After peeling back so many layers, the football onion begins to take a completely different form than its original shape. This season reinforced the idea to me that games are only tests to gauge how well practice is going and how Sunday is arguably the least important day of the week. Football is not a game, it's an experiment. The goal is for 70 or more individuals to share ideas and talents throughout the course of a week by the end of which they are to achieve perfection in both execution and design within the rules. Every team fails every time, but the idea is to get as close as possible. In a sense, by Sunday the game is already won or lost based on the success of the preparation involved. If the players are ready and the game-plan is solid, everything should take care of itself. Just like we practiced.
But what about human error and human triumph? People aren't robots, they will never do the same thing every time the same way, and also the ball takes funny bounces. Preparation can only go so far.
It's true. Of course, it's true. Nonetheless, the more prepared a team, the easier it will be to overcome the shit-happens rule. This is why it is imperative to have a program in place and it operate at a high efficiency.
I do not believe all programs are created equal but I also don't agree that there is only one way to do it right. Today's head coach is responsible for the program to be in place much more than he is to do any actual coaching. That isn't to say there isn't some of that, but as the game gets bigger, so does the program, and a head coach actually becomes more of a manager than a coach. He has to see the big picture, know the whole experiment to its smallest detail, do the best with the materials given him and try to achieve perfection.
Marvin Lewis has a program, and regardless of the jokes the media and fans incorporate into their Bengal remarks, professionals in the industry admire it. He dragged the Cincinnati Bengals out of the heart of darkness and into relevancy using it, and he seems more confident in it now than ever before. He sees it working.
When studying the program for so many years, one starts to notice consistent characteristics: Marvin loves the kicking game. He values its impact on games more than other coaches and many of his game-time decisions are based around the best possible kicking situation at hand. He doesn't trust younger players all that much, although he was forced to give a few kids a shot lately with the offensive youth movement that took place before the 2011 season. And he wants us to know as little as possible about anything pertaining to his program. The minute you tell him you understand it, he will laugh and say that you know nothing.
To my original point, however, Marvin's program allows for quality practices which lead to more wins and ultimately allows he and his staff to come closer to achieving football perfection. One interesting tidbit ML shared with us after the playoff loss was that offensive coordinator Jay Gruden had to adjust to the way Marvin runs his practice. Marvin has a very specific way that practice is run, when Gruden has mastered the way Marvin wants his practices run, the program will run more smoothly and the equation works its way back to more wins again. Every little detail that improves the efficiency of the program translates to a better showing in tests (Sundays), and in theory, when every detail is operating at its fullest potential, the Bengals will experience football euphoria and will become a collective beam of light right after winning the Super Bowl to cap an undefeated season. It will be blissful and we will be proud to say we were there. Only, it isn't likely to happen.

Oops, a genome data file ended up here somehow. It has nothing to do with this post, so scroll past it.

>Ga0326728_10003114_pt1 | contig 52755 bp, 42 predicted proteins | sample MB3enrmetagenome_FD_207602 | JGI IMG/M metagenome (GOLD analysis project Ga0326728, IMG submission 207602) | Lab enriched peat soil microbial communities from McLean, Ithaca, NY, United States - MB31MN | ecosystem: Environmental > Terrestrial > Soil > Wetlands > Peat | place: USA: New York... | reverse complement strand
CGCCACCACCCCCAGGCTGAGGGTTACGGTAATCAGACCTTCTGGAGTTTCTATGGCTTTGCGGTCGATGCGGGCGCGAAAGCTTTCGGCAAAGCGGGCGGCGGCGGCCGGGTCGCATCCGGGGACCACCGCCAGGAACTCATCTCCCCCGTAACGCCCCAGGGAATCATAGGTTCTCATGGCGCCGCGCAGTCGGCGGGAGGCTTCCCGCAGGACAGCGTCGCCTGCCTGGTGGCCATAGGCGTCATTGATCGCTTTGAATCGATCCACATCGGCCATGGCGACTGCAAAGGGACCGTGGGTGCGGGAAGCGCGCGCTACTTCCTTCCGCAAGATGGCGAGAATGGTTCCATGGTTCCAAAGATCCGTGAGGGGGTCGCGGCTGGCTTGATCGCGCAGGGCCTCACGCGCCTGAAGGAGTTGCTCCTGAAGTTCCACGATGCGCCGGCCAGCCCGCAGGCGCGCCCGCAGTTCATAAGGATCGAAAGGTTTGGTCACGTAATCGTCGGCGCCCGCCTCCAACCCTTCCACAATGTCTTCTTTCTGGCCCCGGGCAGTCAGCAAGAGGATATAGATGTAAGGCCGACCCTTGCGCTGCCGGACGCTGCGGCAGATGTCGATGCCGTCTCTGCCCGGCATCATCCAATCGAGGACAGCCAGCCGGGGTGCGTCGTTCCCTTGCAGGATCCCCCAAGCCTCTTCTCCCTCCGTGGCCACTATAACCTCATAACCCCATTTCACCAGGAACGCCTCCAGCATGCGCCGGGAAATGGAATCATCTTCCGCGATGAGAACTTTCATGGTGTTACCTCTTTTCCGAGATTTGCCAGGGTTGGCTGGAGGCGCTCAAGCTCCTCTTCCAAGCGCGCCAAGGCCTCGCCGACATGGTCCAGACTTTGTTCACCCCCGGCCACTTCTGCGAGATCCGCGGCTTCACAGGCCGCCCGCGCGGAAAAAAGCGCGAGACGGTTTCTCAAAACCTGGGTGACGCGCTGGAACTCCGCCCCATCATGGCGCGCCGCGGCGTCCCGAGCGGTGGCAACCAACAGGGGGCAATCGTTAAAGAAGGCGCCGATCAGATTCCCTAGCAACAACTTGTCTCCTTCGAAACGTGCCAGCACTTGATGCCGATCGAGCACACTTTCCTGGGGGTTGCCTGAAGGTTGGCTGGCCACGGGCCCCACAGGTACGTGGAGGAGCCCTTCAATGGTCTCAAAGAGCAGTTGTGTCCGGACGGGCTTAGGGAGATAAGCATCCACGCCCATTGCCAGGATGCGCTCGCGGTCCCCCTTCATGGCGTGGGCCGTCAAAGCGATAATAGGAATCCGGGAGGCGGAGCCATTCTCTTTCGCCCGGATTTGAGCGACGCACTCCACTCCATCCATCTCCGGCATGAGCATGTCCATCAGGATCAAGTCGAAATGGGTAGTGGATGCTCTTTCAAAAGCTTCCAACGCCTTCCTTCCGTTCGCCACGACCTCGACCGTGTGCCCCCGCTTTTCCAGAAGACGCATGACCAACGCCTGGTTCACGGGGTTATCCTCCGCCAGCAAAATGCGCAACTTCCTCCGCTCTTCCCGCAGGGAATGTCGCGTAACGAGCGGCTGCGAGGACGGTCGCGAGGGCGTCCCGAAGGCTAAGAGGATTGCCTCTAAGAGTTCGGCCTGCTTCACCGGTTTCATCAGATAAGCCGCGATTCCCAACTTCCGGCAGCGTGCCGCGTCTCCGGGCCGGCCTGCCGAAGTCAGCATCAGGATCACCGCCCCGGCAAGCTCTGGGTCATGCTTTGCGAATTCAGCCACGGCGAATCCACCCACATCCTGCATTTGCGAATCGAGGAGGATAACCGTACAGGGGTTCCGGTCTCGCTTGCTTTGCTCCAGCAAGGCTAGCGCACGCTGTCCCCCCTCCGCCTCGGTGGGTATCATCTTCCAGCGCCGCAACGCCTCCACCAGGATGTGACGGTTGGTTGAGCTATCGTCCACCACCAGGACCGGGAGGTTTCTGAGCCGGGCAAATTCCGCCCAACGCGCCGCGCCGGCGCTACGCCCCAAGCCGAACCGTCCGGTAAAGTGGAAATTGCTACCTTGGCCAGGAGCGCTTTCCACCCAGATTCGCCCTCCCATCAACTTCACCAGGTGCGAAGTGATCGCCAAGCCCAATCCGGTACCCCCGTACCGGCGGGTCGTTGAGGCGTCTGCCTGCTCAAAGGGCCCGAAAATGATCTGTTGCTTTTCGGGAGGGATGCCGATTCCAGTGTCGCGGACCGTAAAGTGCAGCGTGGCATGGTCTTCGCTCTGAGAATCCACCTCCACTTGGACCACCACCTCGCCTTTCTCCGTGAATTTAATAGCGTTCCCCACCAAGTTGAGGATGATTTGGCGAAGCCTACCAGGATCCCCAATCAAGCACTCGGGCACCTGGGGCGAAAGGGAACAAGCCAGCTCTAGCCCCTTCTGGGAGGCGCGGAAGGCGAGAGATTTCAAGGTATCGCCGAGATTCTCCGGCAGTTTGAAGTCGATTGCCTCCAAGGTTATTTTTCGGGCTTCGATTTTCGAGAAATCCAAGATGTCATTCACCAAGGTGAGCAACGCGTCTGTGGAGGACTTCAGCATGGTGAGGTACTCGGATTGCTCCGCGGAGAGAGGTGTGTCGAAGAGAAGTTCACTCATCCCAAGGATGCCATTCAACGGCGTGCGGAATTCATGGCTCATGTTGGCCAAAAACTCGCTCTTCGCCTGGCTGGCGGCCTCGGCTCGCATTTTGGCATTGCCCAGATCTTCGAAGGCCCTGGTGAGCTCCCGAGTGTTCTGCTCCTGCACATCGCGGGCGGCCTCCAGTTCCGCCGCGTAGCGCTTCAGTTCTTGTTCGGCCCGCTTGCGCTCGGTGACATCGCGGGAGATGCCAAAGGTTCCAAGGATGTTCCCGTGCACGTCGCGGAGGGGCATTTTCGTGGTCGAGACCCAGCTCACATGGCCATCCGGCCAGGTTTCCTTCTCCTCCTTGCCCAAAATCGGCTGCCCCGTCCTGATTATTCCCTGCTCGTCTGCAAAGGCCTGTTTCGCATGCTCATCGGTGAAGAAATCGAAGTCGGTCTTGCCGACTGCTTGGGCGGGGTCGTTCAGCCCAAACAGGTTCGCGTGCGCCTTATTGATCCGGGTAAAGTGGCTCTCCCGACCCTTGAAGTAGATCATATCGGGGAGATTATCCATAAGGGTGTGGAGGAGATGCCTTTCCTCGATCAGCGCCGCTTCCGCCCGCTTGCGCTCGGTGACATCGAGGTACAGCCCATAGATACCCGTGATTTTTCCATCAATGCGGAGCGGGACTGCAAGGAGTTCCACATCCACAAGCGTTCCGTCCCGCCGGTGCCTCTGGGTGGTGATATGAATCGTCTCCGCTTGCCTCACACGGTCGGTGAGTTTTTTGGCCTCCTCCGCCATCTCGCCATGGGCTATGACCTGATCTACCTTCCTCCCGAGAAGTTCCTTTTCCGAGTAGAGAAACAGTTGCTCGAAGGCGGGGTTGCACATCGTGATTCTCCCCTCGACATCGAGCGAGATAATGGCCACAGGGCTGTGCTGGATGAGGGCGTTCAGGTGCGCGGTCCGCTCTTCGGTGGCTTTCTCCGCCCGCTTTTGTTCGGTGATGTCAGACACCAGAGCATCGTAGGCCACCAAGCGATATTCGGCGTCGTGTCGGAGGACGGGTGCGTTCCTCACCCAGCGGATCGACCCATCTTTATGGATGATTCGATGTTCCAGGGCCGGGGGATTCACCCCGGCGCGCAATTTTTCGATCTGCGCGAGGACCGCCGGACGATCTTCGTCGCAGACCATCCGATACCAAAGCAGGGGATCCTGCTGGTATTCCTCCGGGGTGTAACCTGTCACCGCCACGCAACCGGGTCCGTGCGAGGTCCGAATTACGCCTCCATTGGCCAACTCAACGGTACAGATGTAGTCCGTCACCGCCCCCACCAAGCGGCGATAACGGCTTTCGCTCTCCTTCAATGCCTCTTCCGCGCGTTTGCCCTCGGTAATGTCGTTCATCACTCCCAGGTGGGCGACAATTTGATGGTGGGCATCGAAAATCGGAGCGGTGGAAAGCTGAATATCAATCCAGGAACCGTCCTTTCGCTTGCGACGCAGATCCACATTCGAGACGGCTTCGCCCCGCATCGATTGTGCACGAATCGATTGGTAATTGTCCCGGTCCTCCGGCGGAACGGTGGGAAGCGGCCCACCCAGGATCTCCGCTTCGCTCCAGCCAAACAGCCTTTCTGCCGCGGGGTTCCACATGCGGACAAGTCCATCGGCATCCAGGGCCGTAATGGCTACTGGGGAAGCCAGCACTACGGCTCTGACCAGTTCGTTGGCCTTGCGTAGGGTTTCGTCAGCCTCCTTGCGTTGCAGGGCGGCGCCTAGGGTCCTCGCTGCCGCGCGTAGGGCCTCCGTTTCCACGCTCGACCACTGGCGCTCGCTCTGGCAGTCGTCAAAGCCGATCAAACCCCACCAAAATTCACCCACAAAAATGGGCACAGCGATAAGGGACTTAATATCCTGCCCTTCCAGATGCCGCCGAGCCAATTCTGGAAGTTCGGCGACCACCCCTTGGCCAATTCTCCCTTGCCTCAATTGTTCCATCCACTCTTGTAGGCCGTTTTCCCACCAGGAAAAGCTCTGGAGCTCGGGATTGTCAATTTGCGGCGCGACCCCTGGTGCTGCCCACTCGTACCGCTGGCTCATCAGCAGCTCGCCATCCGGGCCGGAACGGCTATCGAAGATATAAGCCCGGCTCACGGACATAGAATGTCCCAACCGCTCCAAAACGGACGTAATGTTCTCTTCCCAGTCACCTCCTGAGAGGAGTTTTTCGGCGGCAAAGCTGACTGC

No program works all the time. Sometimes, a program will be as sound as it gets, but the player talent is too lacking. Sometimes both are in place and an owner or a GM (or both) gets in the way and messes around too much. Sometimes an equipment manager is blowing it, sometimes the bathrooms aren't clean enough, sometimes the plane is late. There is a lot to these programs and at the end of the day, if it didn't hold up to the 16-game test, it's the head coach that is blamed for its problems and out he and his program go.
There are certainly more successful coaches out there than Marvin Lewis. There are brighter, more innovative football minds, there are more fiery men who would love a shot at the NFL, but who runs a better program than him? Who would be better? His players—outside of one moody running back—seem to believe in his way of doing things. They play hard and don't grumble. They were shown the way of the professional and that's how they live.
I believe that as long as Marvin Lewis remains with the Bengals, the longer they will remain competitive. Now that they appear to have stockpiled potentially elite talent once more, this young group should help the program to operate even more efficiently in the years to come as they grow more familiar with it.
So as we tune in to the weekly tests next season, remember that it's more than two football teams meeting on a painted field, it's a week's worth of rigorous preparation and hard-nosed discipline by two large organizations colliding violently and repeatedly for three hours. It's the next chance to prove the program's working. It won't always be perfect, but it will always try to be.